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Example:10.1021/acsami.1c06204 or Chem. Rev., 2007, 107, 2411-2502
Alpha Globin Gene Copy Number Is Associated with Prevalent Chronic Kidney Disease and Incident End-Stage Kidney Disease among Black Americans
Journal of the American Society of Nephrology  (IF10.121),  Pub Date : 2022-01-01, DOI: 10.1681/asn.2021050653
A. Parker Ruhl, Neal Jeffries, Yu Yang, Rakhi P. Naik, Amit Patki, Lydia H. Pecker, Bryan T. Mott, Neil A. Zakai, Cheryl A. Winkler, Jeffrey B. Kopp, Leslie A. Lange, Marguerite R. Irvin, Orlando M. Gutierrez, Mary Cushman, Hans C. Ackerman

Background

α-Globin is expressed in endothelial cells of resistance arteries, where it limits endothelial nitric oxide signaling and enhances α-adrenergic–mediated vasoconstriction. α-Globin gene (HBA) copy number is variable in people of African descent and other populations worldwide. Given the protective effect of nitric oxide in the kidney, we hypothesized that HBA copy number would be associated with kidney disease risk.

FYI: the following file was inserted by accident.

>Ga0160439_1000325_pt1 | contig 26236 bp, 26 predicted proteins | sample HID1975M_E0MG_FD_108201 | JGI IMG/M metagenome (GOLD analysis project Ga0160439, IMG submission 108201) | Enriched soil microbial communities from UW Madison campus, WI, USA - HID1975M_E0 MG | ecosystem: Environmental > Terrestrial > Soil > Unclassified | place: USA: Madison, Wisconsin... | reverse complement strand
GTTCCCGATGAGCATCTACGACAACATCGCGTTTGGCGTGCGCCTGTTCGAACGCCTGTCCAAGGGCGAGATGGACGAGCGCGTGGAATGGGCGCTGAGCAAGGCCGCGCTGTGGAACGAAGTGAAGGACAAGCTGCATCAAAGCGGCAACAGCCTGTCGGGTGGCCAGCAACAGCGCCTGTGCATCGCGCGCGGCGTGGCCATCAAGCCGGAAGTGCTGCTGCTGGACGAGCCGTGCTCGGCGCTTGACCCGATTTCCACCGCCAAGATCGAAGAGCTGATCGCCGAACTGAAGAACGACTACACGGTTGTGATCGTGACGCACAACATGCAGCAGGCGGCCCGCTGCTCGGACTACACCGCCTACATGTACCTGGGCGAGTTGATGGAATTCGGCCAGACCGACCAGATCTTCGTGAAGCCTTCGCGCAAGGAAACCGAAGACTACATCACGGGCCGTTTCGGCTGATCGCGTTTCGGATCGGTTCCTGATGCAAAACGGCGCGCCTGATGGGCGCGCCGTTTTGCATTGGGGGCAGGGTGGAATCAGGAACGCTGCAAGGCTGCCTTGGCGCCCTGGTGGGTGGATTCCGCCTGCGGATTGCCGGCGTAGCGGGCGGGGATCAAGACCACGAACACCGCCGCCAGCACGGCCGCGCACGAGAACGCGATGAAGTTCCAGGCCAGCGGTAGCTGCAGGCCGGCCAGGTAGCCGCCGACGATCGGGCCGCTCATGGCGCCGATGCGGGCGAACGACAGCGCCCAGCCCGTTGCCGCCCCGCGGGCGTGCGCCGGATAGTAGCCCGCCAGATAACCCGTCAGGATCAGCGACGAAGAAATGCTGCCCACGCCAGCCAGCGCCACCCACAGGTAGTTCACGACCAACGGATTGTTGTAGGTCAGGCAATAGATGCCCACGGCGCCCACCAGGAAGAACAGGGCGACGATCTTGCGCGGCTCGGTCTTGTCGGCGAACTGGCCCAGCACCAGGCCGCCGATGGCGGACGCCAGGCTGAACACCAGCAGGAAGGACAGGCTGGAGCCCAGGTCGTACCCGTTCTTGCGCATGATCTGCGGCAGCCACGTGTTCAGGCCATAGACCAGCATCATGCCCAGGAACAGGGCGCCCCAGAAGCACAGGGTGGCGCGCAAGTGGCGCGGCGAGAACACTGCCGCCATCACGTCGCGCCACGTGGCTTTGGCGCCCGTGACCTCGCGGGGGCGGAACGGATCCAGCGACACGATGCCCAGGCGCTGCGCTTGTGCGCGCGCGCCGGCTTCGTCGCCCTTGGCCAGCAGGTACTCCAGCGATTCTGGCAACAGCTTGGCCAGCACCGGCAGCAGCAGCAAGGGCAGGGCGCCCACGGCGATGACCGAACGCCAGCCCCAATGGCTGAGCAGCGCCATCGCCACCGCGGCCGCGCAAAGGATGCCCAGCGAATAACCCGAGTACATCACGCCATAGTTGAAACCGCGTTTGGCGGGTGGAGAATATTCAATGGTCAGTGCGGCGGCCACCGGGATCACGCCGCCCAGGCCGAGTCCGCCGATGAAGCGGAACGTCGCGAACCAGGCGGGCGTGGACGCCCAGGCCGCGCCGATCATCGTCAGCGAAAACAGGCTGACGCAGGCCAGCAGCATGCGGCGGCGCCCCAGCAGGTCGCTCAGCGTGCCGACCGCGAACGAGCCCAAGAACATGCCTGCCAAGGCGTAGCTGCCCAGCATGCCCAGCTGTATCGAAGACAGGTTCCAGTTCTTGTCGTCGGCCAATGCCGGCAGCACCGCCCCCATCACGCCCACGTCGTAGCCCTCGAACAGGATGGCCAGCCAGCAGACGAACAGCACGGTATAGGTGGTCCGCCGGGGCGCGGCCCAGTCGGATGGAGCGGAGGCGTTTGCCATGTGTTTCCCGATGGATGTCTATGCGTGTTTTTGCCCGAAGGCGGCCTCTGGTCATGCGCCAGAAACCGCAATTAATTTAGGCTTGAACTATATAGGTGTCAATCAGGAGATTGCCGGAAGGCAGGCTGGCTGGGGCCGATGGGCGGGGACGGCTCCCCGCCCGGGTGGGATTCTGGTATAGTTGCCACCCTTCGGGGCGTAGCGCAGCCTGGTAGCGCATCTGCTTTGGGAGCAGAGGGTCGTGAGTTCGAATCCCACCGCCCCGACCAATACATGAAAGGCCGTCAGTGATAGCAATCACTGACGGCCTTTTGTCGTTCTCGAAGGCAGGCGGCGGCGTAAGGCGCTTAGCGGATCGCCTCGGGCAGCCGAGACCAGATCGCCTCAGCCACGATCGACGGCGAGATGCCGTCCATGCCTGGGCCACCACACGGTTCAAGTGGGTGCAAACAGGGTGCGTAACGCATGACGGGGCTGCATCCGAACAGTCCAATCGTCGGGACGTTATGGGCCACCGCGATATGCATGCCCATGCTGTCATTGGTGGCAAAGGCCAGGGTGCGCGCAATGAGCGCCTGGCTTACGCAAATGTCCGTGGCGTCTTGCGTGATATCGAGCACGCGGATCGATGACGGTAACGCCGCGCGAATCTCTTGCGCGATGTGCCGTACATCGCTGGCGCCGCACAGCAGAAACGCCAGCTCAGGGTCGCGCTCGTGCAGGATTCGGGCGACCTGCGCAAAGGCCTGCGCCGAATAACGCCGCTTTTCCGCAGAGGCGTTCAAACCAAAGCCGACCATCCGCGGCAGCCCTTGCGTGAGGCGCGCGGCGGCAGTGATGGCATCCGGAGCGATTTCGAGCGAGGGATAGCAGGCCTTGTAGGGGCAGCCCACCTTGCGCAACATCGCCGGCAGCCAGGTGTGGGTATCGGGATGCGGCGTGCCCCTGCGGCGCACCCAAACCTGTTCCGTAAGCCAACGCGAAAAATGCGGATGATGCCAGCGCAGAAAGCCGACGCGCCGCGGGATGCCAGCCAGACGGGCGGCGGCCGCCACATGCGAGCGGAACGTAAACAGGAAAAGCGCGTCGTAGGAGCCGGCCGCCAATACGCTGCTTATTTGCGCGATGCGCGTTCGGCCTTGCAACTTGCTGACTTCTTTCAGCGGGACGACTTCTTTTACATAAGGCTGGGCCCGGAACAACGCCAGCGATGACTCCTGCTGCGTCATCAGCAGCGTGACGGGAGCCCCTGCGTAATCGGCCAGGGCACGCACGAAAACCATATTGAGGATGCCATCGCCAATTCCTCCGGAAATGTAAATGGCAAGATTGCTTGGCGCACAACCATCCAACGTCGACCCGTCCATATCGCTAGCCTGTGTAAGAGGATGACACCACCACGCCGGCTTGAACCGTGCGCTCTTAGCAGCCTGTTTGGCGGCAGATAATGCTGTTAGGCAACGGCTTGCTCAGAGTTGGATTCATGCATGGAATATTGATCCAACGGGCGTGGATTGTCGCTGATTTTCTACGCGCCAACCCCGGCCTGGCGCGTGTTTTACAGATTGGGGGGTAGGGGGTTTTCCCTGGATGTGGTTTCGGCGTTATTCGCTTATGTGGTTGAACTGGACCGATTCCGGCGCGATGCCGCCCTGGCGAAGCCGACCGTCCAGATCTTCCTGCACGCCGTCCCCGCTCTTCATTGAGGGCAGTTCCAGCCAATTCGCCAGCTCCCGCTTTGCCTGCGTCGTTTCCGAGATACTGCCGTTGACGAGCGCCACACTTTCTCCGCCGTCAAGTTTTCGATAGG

Methods

Community-dwelling Black Americans aged ≥45 years old were enrolled in a national longitudinal cohort from 2003 through 2007. HBA copy number was measured using droplet digital PCR. The prevalence ratio (PR) of CKD and the relative risk (RR) of incident reduced eGFR were calculated using modified Poisson multivariable regression. The hazard ratio (HR) of incident ESKD was calculated using Cox proportional hazards multivariable regression.

Results

Among 9908 participants, HBA copy number varied from 2 to 6. In analyses adjusted for demographic, clinical, and genetic risk factors, a one-copy increase in HBA was associated with 14% greater prevalence of CKD (PR, 1.14; 95% CI, 1.07 to 1.21; P<0.0001). While HBA copy number was not associated with incident reduced eGFR (RR, 1.06; 95% CI, 0.94 to 1.19; P=0.38), the hazard of incident ESKD was 32% higher for each additional copy of HBA (HR, 1.32; 95% CI, 1.09 to 1.61; P=0.005).

Conclusions

Increasing HBA copy number was associated with a greater prevalence of CKD and incidence of ESKD in a national longitudinal cohort of Black Americans.